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I am having a debate with a colleague of mine. This is for a civilian agency. Requirement is for repair of a small marine vessel (to transport employees between an island work location and mainland port). My colleague swears up and down that the repair of a boat should be construed as construction. I pointed my colleague to FAR 2.0 definition of construction, which explicitly excludes building and repair of any vessel from construction. Am I missing something here? Is there some empirical detail that would make a difference? My FBO search for the applicable NAICS showed many ship repair requirements being solicited as commercial, which means they are not construction.

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The FAR definition of construction has the precise answer for you:

"?Construction? means construction, alteration, or repair (including dredging, excavating, and painting) of buildings, structures, or other real property. For purposes of this definition, the terms ?buildings, structures, or other real property? include, but are not limited to, improvements of all types, such as bridges, dams, plants, highways, parkways, streets, subways, tunnels, sewers, mains, power lines, cemeteries, pumping stations, railways, airport facilities, terminals, docks, piers, wharves, ways, lighthouses, buoys, jetties, breakwaters, levees, canals, and channels. Construction does not include the manufacture, production, furnishing, construction, alteration, repair, processing, or assembling of vessels, aircraft, or other kinds of personal property."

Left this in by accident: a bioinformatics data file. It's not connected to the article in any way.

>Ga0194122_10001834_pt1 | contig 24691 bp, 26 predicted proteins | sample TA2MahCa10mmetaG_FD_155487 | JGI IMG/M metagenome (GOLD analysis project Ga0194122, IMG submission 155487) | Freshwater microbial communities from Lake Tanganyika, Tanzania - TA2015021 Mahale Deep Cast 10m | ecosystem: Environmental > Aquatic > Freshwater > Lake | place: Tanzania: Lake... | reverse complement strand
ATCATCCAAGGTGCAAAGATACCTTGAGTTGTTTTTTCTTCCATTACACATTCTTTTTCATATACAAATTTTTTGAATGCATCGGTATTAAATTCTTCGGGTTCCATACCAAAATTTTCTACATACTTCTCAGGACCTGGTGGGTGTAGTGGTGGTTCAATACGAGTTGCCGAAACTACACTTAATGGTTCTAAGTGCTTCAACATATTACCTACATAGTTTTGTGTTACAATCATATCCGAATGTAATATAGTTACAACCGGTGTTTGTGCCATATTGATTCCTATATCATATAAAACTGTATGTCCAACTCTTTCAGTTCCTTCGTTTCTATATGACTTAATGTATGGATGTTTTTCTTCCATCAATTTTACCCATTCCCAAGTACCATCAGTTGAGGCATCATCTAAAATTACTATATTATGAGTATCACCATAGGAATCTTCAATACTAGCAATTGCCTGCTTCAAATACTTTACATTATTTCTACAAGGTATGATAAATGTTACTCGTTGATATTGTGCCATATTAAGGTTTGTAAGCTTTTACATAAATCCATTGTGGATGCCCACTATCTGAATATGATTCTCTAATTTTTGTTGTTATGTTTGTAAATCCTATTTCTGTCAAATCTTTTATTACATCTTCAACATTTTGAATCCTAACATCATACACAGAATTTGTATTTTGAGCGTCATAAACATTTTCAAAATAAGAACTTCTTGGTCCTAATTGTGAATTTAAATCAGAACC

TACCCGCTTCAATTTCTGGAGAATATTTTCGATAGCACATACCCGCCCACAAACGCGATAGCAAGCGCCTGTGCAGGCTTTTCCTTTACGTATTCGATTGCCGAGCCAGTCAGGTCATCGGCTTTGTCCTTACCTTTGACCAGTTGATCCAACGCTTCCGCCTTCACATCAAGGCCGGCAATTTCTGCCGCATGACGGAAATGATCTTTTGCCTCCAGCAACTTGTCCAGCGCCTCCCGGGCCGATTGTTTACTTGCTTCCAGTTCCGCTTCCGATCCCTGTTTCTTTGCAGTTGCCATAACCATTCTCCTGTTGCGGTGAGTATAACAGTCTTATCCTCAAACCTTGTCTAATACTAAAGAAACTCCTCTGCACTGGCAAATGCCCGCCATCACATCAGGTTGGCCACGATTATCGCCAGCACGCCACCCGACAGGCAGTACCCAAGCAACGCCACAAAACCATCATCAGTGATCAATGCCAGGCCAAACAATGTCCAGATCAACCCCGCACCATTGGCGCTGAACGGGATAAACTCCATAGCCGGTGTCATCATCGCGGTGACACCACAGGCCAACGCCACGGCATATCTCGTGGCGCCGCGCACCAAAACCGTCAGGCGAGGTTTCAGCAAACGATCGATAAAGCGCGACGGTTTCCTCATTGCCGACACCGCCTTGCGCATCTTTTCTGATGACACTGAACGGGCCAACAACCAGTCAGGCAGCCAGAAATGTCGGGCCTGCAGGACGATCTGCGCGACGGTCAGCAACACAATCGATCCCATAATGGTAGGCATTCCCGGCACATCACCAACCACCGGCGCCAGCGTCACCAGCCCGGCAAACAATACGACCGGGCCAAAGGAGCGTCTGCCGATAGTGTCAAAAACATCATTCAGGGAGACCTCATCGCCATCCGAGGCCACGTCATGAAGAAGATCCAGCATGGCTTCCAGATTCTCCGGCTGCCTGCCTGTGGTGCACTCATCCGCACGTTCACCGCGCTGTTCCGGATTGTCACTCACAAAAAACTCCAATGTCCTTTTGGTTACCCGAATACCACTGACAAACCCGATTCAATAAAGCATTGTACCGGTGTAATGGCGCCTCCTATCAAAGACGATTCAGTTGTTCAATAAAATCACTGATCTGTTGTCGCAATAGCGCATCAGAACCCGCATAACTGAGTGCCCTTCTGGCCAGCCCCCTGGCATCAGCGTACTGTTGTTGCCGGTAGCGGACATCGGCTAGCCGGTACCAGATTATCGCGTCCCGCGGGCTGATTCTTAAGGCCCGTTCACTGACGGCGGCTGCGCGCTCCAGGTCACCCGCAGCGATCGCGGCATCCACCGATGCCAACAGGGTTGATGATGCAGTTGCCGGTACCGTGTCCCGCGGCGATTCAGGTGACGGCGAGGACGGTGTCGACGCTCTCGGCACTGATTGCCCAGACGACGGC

I don't see how anything can impact that it's not unless you are building a huge dock with lots of buoys, jetties, and breakwaters for the boat :)

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I pointed that out to my colleague, who was evasive and could not give a straight answer as to why that meant my position, that vessel repair is not construction, was incorrect. I think my colleague is off her rocker, but I wanted to make sure I was not missing something. I don't think I am, but I have neither construction nor ship repair experience, so I did not want to be too presumptuous.

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  • 3 weeks later...

I'm a ship repair contract ACO and procurement CS for ship repair contracts with a civilian agency. My boss does new ship construction as well as major overhauls.

For the ship repairs, the bottom line is that ships are not considered real property, therefore we treat the deliverable as a refurbished supply. We issue firm-fixed-price supply contracts which include 52.222-20 WALSH-HEALEY PUBLIC CONTRACTS ACT (DEC 1996) as well as 52.222-4 CONTRACT WORK HOURS AND SAFETY STANDARDS ACT -- OVERTIME COMPENSATION (JUL 2005). We treat ship construction the same as ship repair. We do not use Part 36 clauses.